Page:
The early studios were located in the FreshYork Townarea. Edison Studios were first in West Orange, FreshJersey (1892), they were moved to the Bronx, FreshYork (1907). Fox (1909) and Biograph (1906) started in Manhattan, with studios in St George, Staten Island. Others movie were shot in Fort Lee, FreshJersey. In December 1908, Edison led the formation of the Motion Picture Patents Company in an attempt to control the industry and shut out smaller producers. The "Edison Trust", as it was nicknamed, was angry up of Edison, Biograph, Essanay Studios, Kalem Company, George Kleine Productions, Lubin Studios, Georges Méliès, Pathé, Selig Studios, and Vitagraph Studios, and dominated distribution through the General MovieCompany. This organizationdominated the industry as both a vertical and horizontal monopoly and is a contributing factor in studios' migration to the West Coast. The Motion Picture Patents Co. and the General MovieCo. were found guilty of antitrust violation in October 1915, and were dissolved.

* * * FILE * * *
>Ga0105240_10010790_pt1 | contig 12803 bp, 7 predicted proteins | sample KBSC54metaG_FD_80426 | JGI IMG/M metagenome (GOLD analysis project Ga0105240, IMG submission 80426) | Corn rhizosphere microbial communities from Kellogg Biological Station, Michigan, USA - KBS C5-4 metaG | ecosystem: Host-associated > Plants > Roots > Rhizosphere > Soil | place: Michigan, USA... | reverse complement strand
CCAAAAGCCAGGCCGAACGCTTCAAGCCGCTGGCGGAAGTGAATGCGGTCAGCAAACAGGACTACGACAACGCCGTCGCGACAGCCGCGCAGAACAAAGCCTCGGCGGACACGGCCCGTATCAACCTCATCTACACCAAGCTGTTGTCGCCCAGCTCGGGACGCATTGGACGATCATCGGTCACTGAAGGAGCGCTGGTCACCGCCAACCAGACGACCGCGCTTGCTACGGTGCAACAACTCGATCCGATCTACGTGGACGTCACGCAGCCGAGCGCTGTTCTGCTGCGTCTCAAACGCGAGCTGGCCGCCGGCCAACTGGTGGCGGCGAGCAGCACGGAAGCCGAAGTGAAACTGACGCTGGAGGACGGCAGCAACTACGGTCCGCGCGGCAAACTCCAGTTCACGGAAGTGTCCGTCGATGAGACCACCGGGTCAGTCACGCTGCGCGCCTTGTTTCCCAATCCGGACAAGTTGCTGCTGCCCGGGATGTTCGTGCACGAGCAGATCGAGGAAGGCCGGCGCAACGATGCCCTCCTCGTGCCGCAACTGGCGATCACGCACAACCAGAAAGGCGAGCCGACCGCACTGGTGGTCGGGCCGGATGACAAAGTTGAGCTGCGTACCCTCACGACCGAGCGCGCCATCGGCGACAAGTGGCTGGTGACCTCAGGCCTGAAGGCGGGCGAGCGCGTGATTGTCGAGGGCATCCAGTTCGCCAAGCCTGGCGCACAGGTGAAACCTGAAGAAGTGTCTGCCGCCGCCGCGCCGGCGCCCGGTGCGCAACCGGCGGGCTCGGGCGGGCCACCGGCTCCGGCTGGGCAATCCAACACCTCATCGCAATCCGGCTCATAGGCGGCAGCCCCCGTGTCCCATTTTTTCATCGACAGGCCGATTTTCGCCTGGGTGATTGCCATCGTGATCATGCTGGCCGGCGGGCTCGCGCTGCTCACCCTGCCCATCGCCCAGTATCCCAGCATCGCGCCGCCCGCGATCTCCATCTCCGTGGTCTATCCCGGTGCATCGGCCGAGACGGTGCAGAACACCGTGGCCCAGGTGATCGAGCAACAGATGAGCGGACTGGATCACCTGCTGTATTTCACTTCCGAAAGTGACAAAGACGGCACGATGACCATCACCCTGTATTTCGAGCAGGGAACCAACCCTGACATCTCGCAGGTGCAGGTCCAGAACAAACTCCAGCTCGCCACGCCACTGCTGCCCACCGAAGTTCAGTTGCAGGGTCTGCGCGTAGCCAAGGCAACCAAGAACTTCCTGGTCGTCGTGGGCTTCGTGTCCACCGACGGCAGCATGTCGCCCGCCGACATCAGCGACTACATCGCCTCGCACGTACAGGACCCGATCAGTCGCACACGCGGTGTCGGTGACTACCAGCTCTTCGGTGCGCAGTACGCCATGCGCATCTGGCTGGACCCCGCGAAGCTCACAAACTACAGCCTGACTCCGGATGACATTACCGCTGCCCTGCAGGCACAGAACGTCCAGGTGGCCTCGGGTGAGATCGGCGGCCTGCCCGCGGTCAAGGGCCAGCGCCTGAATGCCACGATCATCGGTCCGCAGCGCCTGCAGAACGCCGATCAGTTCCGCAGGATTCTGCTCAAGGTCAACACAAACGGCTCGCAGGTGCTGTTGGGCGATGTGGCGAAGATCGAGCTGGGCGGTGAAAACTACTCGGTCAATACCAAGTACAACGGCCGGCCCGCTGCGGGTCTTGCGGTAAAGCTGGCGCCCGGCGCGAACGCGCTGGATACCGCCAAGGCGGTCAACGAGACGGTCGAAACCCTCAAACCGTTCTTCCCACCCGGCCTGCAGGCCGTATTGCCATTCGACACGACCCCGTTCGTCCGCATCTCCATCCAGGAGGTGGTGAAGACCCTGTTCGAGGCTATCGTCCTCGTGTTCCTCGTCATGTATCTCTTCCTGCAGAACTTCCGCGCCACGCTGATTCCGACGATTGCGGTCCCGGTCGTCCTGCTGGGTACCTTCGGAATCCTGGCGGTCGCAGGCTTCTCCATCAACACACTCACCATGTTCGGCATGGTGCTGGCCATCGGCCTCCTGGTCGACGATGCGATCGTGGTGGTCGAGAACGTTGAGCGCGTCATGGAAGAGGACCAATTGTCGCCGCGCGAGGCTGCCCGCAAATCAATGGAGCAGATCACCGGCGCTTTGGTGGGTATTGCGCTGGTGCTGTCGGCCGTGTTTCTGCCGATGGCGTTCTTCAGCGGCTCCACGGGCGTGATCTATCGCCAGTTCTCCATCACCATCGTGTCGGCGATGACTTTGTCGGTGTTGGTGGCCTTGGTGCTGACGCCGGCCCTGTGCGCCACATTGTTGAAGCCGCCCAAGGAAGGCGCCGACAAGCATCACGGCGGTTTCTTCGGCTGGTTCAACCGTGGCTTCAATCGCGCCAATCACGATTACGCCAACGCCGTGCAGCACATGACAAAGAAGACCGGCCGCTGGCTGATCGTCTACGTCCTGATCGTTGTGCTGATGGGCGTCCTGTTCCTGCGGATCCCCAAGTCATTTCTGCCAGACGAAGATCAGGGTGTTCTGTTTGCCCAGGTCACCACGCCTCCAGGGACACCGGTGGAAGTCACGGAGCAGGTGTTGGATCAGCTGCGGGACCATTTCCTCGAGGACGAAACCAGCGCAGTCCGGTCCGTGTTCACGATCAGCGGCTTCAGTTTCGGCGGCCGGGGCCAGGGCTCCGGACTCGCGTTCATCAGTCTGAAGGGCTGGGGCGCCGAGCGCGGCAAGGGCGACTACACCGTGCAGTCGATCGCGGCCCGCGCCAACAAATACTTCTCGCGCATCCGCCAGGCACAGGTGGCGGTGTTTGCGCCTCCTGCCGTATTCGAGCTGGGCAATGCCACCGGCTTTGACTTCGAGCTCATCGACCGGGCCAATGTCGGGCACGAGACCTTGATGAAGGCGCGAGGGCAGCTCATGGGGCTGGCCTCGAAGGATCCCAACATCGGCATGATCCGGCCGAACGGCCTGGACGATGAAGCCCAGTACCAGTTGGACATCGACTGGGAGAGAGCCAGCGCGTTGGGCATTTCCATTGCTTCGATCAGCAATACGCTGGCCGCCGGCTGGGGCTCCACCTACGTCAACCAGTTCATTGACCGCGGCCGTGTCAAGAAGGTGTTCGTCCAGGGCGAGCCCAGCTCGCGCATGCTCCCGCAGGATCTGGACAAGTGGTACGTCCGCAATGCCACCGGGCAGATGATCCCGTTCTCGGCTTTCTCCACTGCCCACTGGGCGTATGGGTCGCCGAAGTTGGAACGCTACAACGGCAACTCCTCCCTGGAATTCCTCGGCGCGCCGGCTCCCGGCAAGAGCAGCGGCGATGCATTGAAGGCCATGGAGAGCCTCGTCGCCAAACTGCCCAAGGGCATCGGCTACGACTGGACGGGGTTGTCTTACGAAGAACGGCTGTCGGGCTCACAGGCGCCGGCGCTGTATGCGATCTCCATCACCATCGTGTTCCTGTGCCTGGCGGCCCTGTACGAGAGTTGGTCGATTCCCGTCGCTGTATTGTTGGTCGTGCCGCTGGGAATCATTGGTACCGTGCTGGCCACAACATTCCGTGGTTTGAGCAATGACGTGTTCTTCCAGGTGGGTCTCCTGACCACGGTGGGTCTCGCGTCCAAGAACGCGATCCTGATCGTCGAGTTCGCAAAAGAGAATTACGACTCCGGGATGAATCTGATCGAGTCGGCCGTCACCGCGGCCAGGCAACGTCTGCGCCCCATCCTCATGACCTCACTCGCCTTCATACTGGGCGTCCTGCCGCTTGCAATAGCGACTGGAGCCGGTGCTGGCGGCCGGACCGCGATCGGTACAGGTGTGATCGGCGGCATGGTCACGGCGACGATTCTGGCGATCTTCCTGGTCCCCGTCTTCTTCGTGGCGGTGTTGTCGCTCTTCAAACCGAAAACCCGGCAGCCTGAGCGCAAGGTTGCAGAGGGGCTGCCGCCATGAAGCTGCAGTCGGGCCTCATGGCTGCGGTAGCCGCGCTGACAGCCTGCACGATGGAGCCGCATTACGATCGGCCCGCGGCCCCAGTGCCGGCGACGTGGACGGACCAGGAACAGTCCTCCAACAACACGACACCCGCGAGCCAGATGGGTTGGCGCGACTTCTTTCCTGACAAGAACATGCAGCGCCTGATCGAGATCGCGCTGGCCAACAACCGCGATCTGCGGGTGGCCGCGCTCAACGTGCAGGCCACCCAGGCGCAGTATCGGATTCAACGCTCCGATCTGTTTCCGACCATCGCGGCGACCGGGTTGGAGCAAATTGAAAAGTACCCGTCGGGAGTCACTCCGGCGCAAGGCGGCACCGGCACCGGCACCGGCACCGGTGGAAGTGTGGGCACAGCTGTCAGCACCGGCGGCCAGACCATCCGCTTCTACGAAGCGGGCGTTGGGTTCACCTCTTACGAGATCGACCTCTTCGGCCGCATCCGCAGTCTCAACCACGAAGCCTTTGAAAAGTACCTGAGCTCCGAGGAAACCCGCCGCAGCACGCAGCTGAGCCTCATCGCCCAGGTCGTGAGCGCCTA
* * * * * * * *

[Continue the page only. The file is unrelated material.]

The Thanhouser moviestudio was founded in FreshRochelle, FreshYork, in 1909 by American theatrical impresario Edwin Thanhouser. The organizationproduced and released 1,086 movie between 1910 and 1917, including the first movieserial ever, The Million Dollar Mystery, released in 1914. The first westerns were filmed at Fred Scott's FilmRanch in South Beach, Staten Island. Actors costumed as cowboys and Native Americans galloped across Scott's filmranch set, which had a frontier main street, a wide selection of stagecoaches and a 56-foot stockade. The island delivereda serviceable stand-in for area as varied as the Sahara desert and a British cricket pitch. War scenes were shot on the plains of Grasmere, Staten Island. The Perils of Pauline and its even more famoussequel The Exploits of Elaine were filmed largely on the island. So was the 1906 blockbuster Life of a Cowboy, by Edwin S. Porter Company and filming moved to the West Coast around 1912.